TDHS Pam Robb Living with Parkinson's

Living with Parkinson’s Disease is ‘no worries’ for Pam

Pam Robb has never felt fitter and healthier. She is motivated to exercise, enjoys good quality of life and lives everyday determined to keep her Parkinson’s Disease at bay.

She spends every Tuesday with some of her best friends at Timboon and District Healthcare Centre (TDHS). They too have been diagnosed with Parkinson’s Disease.

They refer to themselves affectionately as the ‘Movers and Shakers’ and living with Parkinson’s Disease has brought them together into a precious peer support group.

With the guidance of their ‘trainer’ Tracey Heeps, Pam said the PD Neuro group was critical to her ability to live with Parkinson’s Disease and cope with its symptoms.

“Exercise is the most important thing for me and there are real advantages in terms of strength and mobility, but it’s also a great social get together,” she said.

“I look forward to Tuesdays. It gives me the incentive, the direction and the motivation…I’ve probably never been fitter in my life. It’s all about attitude and being positive. My quality of life with Parkinson’s is no worries.”


Pam is no stranger to TDHS having spent many years working there as a nurse. She has attended the group classes weekly for more than five years.

She said April was Parkinson’s Awareness Month and she was happy to talk about her diagnoses if it could help others identify the symptoms and also educate the wider community about people like her who are living with the disease.

“I was diagnosed in 2013 and to that point in my life I’d had very little health problems. But I was increasingly shaking and it got to the point I couldn’t keep my hand still,” she said.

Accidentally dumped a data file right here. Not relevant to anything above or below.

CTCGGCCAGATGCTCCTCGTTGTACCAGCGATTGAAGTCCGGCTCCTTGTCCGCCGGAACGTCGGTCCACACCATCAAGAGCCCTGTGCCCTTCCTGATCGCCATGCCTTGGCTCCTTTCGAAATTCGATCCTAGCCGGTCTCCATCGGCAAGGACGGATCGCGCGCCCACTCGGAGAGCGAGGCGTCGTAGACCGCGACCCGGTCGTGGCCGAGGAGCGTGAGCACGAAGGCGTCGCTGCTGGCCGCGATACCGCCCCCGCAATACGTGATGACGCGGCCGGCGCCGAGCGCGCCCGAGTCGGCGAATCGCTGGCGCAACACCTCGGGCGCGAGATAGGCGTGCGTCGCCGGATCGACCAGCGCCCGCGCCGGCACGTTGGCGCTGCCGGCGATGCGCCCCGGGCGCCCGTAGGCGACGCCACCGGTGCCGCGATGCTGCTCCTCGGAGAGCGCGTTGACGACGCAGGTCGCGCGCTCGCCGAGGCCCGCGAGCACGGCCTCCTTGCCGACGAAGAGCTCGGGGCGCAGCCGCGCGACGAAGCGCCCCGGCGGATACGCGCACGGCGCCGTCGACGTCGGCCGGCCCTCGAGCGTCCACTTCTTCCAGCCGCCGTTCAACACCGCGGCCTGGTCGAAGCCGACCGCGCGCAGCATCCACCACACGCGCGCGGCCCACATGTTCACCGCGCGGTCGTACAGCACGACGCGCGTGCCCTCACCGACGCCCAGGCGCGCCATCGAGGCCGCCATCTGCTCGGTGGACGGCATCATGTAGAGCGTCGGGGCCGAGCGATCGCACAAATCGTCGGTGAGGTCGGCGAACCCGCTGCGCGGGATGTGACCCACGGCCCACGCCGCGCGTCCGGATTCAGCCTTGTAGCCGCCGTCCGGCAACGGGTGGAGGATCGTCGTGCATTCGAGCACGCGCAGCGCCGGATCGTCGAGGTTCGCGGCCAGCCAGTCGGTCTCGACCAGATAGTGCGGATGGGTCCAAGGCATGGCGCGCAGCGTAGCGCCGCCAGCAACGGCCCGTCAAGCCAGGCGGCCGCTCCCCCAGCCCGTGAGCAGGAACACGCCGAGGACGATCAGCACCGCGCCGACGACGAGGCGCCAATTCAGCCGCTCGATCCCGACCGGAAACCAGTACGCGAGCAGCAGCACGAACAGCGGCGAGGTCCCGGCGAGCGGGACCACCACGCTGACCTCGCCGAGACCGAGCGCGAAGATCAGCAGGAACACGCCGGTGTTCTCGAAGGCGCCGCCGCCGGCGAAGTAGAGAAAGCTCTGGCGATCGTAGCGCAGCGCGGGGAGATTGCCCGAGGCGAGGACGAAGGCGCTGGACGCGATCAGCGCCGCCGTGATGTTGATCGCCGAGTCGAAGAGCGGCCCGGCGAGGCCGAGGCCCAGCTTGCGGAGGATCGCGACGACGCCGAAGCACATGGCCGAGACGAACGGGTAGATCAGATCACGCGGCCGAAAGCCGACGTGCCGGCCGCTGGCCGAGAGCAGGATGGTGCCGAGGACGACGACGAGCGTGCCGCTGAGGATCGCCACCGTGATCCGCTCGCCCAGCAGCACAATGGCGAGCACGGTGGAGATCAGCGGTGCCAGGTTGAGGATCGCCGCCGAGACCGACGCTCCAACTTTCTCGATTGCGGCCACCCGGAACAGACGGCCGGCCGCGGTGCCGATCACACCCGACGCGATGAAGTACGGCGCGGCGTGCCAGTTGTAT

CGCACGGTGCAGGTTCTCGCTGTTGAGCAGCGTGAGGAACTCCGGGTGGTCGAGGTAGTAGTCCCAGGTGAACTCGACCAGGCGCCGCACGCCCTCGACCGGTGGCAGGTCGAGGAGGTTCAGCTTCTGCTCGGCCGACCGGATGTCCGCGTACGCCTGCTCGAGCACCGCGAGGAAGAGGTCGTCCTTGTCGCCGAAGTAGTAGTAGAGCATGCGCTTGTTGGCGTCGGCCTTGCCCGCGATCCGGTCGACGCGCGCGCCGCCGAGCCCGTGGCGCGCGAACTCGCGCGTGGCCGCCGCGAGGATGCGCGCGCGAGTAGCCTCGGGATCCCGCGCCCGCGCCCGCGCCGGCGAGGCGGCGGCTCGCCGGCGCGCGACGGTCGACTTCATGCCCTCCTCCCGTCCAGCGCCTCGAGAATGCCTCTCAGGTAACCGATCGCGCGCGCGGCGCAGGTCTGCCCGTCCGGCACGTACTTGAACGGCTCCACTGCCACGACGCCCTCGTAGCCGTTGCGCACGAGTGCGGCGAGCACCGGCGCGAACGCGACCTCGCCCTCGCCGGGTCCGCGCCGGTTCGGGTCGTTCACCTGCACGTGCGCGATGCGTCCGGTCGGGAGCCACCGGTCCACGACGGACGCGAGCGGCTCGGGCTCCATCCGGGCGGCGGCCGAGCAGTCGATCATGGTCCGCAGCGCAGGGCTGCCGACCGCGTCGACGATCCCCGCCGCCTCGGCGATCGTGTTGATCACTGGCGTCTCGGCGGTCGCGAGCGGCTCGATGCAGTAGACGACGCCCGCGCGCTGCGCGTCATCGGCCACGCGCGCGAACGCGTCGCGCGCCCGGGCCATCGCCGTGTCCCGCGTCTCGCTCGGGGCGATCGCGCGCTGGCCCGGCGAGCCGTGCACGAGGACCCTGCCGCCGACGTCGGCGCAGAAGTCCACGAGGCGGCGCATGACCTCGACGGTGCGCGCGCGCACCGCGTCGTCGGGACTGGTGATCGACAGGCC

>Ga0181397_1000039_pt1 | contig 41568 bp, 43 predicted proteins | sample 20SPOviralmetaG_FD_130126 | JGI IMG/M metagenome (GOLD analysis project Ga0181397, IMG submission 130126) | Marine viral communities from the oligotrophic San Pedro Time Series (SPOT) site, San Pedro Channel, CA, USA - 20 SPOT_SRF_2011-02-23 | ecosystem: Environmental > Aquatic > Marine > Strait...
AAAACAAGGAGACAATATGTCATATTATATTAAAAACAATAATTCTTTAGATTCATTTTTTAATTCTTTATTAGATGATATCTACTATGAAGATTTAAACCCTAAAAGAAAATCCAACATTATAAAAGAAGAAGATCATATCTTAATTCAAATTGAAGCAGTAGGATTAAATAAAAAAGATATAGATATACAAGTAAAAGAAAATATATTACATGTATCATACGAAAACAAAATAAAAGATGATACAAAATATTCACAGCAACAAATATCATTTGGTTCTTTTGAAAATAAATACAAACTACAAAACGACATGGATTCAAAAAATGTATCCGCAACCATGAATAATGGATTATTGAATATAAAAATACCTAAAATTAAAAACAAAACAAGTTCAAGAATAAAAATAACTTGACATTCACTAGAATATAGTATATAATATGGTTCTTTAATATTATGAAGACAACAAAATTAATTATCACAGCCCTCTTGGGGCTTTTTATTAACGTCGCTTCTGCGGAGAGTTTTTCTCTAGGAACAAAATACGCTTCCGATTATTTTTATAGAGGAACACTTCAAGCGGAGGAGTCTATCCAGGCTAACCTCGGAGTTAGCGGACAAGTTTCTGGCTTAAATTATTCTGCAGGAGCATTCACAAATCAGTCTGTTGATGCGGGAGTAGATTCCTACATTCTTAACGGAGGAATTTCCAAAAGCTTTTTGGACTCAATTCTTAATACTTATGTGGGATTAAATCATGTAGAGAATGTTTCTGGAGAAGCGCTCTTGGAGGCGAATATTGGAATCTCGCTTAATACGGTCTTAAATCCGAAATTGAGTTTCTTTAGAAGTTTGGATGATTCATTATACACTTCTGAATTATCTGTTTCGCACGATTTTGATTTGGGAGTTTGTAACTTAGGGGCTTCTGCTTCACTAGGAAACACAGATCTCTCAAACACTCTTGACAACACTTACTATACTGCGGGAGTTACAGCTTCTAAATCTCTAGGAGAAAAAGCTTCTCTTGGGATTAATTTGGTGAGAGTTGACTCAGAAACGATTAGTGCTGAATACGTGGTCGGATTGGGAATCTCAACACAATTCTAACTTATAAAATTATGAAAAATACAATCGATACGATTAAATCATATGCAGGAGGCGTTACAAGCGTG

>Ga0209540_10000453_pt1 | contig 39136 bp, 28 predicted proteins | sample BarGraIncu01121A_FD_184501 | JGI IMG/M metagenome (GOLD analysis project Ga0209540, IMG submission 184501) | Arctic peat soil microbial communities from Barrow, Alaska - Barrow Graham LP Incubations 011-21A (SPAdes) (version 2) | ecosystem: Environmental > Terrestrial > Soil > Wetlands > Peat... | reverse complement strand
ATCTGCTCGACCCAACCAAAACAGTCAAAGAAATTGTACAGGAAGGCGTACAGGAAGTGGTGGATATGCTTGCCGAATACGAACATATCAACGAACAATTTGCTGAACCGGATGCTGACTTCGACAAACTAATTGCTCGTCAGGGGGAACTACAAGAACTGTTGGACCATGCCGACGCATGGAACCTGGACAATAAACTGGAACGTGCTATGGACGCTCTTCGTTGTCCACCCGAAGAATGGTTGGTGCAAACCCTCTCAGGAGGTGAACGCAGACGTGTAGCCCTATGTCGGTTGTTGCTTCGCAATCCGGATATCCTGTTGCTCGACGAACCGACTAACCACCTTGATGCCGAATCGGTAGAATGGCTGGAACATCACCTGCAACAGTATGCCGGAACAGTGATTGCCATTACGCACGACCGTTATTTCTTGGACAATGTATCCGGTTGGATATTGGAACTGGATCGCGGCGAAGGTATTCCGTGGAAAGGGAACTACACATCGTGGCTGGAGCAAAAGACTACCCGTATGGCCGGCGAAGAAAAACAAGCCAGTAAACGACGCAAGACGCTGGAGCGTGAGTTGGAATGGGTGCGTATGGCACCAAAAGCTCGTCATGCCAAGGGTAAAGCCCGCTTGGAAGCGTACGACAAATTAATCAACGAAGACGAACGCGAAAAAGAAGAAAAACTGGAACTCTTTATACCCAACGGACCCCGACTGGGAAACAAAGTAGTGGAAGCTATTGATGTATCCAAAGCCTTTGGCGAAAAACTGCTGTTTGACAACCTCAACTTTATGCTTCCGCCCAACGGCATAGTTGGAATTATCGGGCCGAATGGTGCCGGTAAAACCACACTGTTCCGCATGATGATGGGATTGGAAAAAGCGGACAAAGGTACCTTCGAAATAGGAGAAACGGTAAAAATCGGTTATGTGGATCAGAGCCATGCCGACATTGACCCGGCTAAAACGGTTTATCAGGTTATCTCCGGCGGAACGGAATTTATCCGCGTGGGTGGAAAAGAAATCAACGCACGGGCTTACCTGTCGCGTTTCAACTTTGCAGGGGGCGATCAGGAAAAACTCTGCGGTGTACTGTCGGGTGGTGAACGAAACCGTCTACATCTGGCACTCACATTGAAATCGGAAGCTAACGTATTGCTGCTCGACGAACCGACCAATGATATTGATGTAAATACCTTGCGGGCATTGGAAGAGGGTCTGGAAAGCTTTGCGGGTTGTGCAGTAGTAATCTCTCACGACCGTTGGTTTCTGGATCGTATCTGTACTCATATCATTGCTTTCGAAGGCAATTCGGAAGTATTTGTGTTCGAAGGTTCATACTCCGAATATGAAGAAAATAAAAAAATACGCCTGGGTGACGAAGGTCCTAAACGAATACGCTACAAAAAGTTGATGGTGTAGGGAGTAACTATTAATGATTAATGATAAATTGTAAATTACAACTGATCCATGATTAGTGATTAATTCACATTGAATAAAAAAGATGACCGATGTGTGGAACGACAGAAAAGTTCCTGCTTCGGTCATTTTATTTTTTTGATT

“Being diagnosed was almost a relief – you can fight something if you know what you’re dealing with and I told myself it was better than a lot of other things.

“My Tuesdays here are great. If this group wasn’t here I’d be in strife…I wouldn’t be as good as I am without Tracey – she’s wonderful.”

Pam lived in Bungador before moving to Cooriemungle with her husband Neville to dairy farm and raise their children. They retired to Timboon in 2002.

Her body is pretty stiff in the mornings, handwriting is really difficult, she has a few wardrobe mishaps and needs help with anything fiddly, but life is good.

“I’m lucky that I only need a bit of help. It can be difficult, but living with it is easier when you can share it with other sufferers. We feel pretty good in our skins – what you see is what you get.”

Pam urged everyone to treat Parkinson’s Disease sufferers the same as anyone else.

“Sometimes, the perception is that we’re a bit of an empty lot and that can hurt, but we’re no different to anyone else,” she said.

“Just because we sometimes dribble, shake and stumble – we are still people inside and you might be quite shocked if you asked us a few questions and had a chat.”

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